Conclusion The value chain activities are not isolated from one another but one value chain activities affects the cost or performance of other ones. Value chain is a necessary component for competitive advantage and custom delight. They each are inter-related with the success of the others. A company’s success in developing and sustaining its competitive advantage does not depend on its own value chain but on its ability to manage the value system on which it is a part. In order for companies to survive and prosper in its industry, they must supply what the customers want to buy and they must survive the competition.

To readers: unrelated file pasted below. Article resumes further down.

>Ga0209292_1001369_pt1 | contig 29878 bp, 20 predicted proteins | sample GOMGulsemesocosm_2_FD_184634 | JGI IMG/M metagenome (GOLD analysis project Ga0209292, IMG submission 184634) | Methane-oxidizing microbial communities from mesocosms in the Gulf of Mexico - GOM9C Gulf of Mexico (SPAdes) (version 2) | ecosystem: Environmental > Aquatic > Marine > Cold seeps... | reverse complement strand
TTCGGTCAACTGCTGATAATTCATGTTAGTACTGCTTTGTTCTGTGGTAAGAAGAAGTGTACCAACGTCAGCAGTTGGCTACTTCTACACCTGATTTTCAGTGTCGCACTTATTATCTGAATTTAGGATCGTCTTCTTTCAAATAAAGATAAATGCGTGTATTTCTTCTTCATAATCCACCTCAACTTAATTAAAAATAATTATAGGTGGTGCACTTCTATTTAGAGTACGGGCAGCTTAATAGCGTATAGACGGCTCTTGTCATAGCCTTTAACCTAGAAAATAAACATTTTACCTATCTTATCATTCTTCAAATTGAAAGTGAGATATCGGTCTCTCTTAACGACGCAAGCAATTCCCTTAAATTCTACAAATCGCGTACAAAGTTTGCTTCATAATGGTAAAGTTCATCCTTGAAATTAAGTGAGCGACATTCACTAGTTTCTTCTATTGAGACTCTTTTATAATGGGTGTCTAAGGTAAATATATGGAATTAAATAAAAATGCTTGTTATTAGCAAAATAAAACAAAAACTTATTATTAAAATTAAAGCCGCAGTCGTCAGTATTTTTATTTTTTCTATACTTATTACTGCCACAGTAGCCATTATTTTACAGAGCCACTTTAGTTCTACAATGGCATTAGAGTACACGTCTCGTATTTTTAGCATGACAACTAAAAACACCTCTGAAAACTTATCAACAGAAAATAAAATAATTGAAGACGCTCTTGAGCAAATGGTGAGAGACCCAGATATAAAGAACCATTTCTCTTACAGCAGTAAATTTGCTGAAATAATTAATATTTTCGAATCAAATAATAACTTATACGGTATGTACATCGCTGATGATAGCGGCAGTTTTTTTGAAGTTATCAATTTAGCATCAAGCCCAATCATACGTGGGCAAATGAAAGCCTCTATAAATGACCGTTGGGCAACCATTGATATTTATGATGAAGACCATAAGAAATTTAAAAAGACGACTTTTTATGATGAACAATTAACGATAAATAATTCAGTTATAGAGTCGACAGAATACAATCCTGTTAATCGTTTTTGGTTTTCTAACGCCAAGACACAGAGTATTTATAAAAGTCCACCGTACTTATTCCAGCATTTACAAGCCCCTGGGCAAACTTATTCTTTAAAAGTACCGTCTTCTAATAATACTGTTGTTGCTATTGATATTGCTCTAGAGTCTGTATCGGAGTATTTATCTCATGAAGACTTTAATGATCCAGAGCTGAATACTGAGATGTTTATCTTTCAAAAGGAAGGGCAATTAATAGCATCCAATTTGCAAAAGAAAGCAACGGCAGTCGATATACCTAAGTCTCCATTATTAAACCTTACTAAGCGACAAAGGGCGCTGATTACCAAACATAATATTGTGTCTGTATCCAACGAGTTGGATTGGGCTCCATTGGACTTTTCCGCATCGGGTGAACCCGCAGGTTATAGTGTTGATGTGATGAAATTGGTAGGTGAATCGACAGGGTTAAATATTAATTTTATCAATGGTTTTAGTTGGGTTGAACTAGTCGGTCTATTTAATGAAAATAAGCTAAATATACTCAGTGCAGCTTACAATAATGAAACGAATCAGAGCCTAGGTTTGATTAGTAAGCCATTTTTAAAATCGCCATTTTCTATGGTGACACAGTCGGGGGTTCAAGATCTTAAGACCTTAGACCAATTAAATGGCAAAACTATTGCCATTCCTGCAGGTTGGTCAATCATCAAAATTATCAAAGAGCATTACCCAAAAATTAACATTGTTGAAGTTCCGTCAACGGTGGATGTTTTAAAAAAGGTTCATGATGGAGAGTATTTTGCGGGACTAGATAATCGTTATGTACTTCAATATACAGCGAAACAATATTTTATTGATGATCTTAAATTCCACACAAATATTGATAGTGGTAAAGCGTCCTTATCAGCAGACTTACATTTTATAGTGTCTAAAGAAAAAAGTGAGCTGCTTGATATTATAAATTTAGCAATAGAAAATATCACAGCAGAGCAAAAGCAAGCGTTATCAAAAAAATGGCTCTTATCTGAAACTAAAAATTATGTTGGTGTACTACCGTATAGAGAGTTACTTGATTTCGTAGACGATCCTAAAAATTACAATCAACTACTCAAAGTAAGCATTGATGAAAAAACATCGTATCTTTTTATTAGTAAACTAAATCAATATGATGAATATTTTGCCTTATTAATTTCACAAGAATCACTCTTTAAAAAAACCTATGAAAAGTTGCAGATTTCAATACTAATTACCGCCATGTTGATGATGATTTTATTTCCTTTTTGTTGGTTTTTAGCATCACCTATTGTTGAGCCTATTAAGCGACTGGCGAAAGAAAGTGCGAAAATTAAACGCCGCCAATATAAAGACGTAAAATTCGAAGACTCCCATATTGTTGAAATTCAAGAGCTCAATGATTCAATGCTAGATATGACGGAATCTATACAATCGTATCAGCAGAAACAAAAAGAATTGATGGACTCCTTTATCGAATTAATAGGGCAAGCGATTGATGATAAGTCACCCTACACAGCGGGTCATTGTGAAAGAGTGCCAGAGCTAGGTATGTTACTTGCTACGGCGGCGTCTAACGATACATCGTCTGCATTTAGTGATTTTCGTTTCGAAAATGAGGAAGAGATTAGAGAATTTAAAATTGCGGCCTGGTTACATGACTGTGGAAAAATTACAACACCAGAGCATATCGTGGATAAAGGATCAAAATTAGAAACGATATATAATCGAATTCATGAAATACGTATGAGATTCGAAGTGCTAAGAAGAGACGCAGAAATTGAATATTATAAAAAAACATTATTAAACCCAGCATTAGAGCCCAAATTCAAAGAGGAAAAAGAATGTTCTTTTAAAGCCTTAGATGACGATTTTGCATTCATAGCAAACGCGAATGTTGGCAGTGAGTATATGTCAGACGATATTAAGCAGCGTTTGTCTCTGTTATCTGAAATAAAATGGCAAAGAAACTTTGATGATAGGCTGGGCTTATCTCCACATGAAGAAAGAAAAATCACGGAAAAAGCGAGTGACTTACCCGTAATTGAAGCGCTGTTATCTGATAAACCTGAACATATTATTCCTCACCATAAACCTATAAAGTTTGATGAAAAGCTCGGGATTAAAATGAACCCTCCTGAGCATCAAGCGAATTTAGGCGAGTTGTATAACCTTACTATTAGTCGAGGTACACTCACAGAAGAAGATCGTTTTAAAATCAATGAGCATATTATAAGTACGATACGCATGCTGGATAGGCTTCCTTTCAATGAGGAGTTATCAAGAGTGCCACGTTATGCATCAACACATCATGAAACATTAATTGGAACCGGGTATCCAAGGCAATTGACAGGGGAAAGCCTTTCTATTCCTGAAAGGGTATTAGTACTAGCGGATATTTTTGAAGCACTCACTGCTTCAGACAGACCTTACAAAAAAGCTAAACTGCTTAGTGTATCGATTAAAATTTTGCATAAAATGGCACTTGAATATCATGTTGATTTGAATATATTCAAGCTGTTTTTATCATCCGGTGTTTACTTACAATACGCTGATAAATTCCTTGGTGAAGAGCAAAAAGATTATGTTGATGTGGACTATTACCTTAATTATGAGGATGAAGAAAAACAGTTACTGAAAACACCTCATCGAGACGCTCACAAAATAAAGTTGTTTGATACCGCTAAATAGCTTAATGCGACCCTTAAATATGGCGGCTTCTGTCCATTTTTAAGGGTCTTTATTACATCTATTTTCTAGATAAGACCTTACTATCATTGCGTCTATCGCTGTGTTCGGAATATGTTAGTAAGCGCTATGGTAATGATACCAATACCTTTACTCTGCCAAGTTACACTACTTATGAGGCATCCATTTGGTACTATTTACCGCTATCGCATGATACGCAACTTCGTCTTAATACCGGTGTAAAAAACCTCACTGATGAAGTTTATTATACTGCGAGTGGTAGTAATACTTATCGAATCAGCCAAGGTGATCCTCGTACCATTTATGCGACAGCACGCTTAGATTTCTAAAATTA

Subject: Value chain,
University/College: University of California
Type of paper: Thesis/Dissertation Chapter
Date: 25 November 2016